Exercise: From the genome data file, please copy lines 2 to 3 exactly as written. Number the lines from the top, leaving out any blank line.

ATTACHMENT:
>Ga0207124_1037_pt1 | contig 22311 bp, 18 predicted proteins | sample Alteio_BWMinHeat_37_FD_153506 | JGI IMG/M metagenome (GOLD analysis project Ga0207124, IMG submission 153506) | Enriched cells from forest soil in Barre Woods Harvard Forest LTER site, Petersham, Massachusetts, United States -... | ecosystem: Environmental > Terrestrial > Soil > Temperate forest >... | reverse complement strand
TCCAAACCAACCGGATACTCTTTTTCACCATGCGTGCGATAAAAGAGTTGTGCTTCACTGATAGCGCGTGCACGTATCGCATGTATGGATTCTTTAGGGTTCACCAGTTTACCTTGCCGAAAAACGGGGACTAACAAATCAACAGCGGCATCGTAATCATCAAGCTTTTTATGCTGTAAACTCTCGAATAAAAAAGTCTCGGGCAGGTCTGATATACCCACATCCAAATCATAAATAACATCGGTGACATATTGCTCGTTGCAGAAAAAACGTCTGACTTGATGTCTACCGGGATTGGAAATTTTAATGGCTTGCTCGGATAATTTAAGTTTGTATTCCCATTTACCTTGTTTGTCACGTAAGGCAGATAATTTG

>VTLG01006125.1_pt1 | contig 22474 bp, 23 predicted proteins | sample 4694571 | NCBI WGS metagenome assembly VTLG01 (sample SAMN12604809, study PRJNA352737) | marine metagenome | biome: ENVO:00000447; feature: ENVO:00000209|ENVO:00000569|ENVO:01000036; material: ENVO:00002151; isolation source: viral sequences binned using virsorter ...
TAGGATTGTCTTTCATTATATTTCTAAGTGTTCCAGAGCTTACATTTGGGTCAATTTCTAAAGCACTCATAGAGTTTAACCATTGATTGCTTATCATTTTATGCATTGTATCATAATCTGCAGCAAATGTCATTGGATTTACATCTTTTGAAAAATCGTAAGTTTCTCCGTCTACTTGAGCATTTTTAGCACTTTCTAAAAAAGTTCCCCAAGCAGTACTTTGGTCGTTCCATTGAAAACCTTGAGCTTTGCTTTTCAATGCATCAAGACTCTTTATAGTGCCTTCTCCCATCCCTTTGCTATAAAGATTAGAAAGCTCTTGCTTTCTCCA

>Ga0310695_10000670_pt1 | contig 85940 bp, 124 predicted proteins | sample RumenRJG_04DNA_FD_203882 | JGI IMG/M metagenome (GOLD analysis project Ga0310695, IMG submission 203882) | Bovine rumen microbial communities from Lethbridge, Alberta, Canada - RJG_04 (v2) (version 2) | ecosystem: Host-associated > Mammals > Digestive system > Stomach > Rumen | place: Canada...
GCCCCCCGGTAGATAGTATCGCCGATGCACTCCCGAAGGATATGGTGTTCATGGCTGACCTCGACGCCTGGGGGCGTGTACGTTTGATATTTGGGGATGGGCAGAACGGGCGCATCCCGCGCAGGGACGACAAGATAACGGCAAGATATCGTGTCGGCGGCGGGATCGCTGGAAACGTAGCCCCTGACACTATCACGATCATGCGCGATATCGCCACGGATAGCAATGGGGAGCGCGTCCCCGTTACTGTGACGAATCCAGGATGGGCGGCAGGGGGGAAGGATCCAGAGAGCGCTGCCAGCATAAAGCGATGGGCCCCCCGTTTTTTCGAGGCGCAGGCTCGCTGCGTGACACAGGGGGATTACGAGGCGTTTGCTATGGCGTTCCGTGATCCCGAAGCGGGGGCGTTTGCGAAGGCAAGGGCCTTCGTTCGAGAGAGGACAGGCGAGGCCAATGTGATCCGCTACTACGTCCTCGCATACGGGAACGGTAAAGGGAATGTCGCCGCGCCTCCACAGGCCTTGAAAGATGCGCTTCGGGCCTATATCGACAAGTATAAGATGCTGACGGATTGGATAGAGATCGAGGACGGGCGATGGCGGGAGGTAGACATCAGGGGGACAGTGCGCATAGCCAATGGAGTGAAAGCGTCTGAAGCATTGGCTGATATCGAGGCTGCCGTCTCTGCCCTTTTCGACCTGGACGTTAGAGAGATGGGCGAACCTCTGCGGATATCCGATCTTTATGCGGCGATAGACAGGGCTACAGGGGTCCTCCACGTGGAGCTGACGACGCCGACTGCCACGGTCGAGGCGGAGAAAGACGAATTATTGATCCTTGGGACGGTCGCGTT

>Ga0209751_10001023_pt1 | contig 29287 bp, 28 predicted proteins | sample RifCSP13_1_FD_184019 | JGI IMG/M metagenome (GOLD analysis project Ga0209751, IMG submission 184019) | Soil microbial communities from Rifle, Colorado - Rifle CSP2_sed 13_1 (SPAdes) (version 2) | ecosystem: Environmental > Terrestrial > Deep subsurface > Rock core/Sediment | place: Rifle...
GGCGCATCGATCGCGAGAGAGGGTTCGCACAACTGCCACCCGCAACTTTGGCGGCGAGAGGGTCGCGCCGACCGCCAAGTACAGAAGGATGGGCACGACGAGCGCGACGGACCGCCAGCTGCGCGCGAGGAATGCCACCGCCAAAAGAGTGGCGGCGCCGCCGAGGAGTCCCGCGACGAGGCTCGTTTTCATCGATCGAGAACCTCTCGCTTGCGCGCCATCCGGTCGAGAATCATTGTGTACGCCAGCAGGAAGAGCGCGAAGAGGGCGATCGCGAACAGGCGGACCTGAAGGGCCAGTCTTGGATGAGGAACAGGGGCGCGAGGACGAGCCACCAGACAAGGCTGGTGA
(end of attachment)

TCCAAACCAACCGGATACTCTTTTTCACCATGCGTGCGATAAAAGAGTTGTGCTTCACTGATAGCGCGTGCACGTATCGCATGTATGGATTCTTTAGGGTTCACCAGTTTACCTTGCCGAAAAACGGGGACTAACAAATCAACAGCGGCATCGTAATCATCAAGCTTTTTATGCTGTAAACTCTCGAATAAAAAAGTCTCGGGCAGGTCTGATATACCCACATCCAAATCATAAATAACATCGGTGACATATTGCTCGTTGCAGAAAAAACGTCTGACTTGATGTCTACCGGGATTGGAAATTTTAATGGCTTGCTCGGATAATTTAAGTTTGTATTCCCATTTACCTTGTTTGTCACGTAAGGCAGATAATTTG

>VTLG01006125.1_pt1 | contig 22474 bp, 23 predicted proteins | sample 4694571 | NCBI WGS metagenome assembly VTLG01 (sample SAMN12604809, study PRJNA352737) | marine metagenome | biome: ENVO:00000447; feature: ENVO:00000209|ENVO:00000569|ENVO:01000036; material: ENVO:00002151; isolation source: viral sequences binned using virsorter ...